by Roman Muradov
6 x 8.375 inches, 54 pages, b&w, hardcover
Signed & Numbered, Edition: 65, Metal Etch Print on handmade paper, 6 x 8 inches, each one is uniquely titled. Click on image to enlage.
SPECIAL: Book + Metal Etch Print (12 Remaining)
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“Forget about pens being mightier than swords. Roman Muradov’s pen is more like an exploding bomb. There is so much graphic innovation in this book that Muradov can hardly contain it in a panel. It’s exciting to see this much talent let loose on a piece of white paper. Beauty and chaos in perfect harmony.” — SETH, Author of Palookaville
Jacob Bladders, illustrator, braggart, and victim of assault by thugs sent by the mysterious Charlie. Part satire of commercial art, part noirish detective, part puzzle to be solved… or left in pieces. Roman Muradov's forgotten 1948 classic is an ink-smeared Blakean vision of 1940s New York where twitter exists as a network of pneumatic tubes, but artwork is still delivered by hand.
Roman Muradov (née Muradyan) was born in Baku in 1917. He traveled extensively through USSR, working as a petroleum engineer and submitting his illustrated poems to various Soviet and émigré magazines. His self-published Zhelty Zhurnal attracted the attention of Saul Steinberg, who persuaded the New Yorker editor-in-chief Harold Ross to secure a passage for Muradyan to the United States in 1942.
In November of 1947 Muradov had an altercation with Peter Arno, a colleague at the New Yorker, who pressed a pistol against Muradov’s stomach and accused him of being “not a good American.” This incident caused a nervous collapse, from which Muradov never recovered.
He dedicated the remaining year of his life to drawing Jacob Bladders and the State of the Art. According to a private letter, written in 1943, he’d been planning the “graphic novella” (first written use of the term) since his first week at the New Yorker. Fueled by tobacco and alcohol, he worked on the heavily smudged pages at nights, allowing himself only two hours of sleep.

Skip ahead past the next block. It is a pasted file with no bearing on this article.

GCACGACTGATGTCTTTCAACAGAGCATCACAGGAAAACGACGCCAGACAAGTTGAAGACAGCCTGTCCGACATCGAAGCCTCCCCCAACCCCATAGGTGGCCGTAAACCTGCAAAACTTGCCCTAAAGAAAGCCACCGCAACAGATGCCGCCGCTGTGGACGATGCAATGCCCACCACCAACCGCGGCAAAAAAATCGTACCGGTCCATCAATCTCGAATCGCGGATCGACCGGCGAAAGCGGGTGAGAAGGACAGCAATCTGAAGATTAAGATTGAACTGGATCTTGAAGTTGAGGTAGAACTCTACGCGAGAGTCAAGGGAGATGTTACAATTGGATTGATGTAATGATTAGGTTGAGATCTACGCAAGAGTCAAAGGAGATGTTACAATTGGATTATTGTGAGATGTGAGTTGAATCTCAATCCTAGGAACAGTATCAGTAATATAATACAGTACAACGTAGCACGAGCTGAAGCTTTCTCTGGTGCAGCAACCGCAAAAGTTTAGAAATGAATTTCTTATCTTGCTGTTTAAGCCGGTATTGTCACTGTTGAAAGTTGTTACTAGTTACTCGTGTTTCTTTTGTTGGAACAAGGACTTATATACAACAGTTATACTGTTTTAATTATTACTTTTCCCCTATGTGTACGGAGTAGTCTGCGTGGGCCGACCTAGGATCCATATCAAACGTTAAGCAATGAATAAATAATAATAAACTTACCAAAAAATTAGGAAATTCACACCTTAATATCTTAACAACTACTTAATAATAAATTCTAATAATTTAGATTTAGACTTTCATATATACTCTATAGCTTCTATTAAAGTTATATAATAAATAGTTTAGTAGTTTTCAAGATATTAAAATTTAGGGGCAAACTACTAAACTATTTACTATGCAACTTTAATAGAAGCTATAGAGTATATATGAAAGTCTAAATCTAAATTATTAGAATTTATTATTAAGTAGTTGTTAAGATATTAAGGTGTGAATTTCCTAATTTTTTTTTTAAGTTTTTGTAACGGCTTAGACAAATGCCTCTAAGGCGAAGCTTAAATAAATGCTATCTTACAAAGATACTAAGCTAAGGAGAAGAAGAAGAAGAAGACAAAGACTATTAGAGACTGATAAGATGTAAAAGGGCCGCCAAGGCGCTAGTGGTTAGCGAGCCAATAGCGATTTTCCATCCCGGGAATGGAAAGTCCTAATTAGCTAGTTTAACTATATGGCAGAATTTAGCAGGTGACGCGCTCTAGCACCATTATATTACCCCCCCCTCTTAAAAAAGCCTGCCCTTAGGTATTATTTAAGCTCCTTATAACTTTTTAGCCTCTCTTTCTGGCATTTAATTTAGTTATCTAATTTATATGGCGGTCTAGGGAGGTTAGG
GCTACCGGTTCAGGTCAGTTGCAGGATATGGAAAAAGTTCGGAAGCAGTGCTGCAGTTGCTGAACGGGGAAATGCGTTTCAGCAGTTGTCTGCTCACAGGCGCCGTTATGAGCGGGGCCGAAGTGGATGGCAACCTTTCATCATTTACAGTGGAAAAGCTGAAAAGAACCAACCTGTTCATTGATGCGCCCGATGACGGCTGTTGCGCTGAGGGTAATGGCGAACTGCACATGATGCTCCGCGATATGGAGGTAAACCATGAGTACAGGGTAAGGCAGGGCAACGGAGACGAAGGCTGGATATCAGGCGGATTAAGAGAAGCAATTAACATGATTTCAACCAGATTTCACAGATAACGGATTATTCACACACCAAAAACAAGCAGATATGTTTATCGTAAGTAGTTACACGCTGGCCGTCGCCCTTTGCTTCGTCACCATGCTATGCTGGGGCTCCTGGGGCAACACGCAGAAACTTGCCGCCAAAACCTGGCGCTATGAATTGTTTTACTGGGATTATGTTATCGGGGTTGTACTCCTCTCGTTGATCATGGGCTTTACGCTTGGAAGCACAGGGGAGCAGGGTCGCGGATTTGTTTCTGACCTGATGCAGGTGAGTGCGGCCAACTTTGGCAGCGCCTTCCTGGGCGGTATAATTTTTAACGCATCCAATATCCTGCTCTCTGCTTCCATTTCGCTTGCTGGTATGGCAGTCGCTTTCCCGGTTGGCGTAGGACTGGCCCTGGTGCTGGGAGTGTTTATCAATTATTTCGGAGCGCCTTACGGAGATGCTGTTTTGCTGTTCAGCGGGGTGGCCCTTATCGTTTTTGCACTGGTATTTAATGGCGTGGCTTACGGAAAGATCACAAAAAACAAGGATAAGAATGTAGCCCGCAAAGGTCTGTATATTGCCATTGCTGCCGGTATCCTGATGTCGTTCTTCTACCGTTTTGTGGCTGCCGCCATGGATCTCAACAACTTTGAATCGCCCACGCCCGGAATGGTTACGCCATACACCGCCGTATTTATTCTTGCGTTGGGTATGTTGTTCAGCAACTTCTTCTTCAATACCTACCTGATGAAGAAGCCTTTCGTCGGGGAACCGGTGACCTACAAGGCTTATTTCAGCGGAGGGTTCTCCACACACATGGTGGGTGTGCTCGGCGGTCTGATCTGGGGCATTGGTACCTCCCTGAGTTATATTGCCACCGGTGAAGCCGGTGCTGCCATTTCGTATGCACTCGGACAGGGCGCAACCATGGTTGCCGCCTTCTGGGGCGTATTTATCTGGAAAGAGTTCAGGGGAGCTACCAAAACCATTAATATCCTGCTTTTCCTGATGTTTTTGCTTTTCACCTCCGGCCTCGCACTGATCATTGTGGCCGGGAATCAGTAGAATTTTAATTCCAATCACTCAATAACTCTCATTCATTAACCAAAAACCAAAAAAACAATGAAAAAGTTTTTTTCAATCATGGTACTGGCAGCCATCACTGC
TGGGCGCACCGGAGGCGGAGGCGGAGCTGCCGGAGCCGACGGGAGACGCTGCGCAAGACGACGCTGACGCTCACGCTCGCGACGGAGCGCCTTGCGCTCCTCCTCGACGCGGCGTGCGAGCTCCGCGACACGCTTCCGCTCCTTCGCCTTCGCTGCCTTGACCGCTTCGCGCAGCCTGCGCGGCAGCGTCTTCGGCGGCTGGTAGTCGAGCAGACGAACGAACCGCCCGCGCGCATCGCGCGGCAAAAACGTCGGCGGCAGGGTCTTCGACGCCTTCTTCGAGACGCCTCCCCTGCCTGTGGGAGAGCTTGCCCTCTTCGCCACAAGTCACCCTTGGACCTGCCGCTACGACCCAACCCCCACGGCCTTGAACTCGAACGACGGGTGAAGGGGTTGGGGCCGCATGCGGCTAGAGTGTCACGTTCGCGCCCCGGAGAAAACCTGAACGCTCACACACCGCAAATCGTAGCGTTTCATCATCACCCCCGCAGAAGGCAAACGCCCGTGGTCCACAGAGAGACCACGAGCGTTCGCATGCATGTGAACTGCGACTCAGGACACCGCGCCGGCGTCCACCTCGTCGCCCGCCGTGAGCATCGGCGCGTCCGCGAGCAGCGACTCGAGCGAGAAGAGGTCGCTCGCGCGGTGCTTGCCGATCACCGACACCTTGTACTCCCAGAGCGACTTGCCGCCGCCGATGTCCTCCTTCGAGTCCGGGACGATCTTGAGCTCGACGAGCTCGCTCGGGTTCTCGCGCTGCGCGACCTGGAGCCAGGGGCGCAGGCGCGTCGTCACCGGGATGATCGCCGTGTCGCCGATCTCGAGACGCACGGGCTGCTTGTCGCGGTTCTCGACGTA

Muradov died of ulcerative colitis in October of 1949, two days after delivering the manuscript to his publisher.
"But also cartooning, also comix here—Muradov’s jutting anarchic tangles, often recoiling from the panel proper, recall George Herriman’s seminal anarcho-strip Krazy Kat. (Whether or not Muradov intends such allusions is not the point at all. Rather, what we see here is a continuity of the form’s best energies). Like Herriman’s strip, Muradov’s tale moves under the power of its own dream logic (more of a glide here than Herriman’s manic skipping)."—Biblioklept
"The State Of The Art also reflects his current concern with a kind of parallax aesthetic, seemingly clear but just out of grasp. In a panel, a figure may be clear, but read with the kind of gusto the book invites, images quickly blur into one another; speech balloons from one panel appear to be picked up by a different character in another, and curlicue dialogue trails off or is irredeemably smeared by ink. Muradov builds The State Of The Art on non sequitur, elision, and circumlocution."—Onion A.V. Club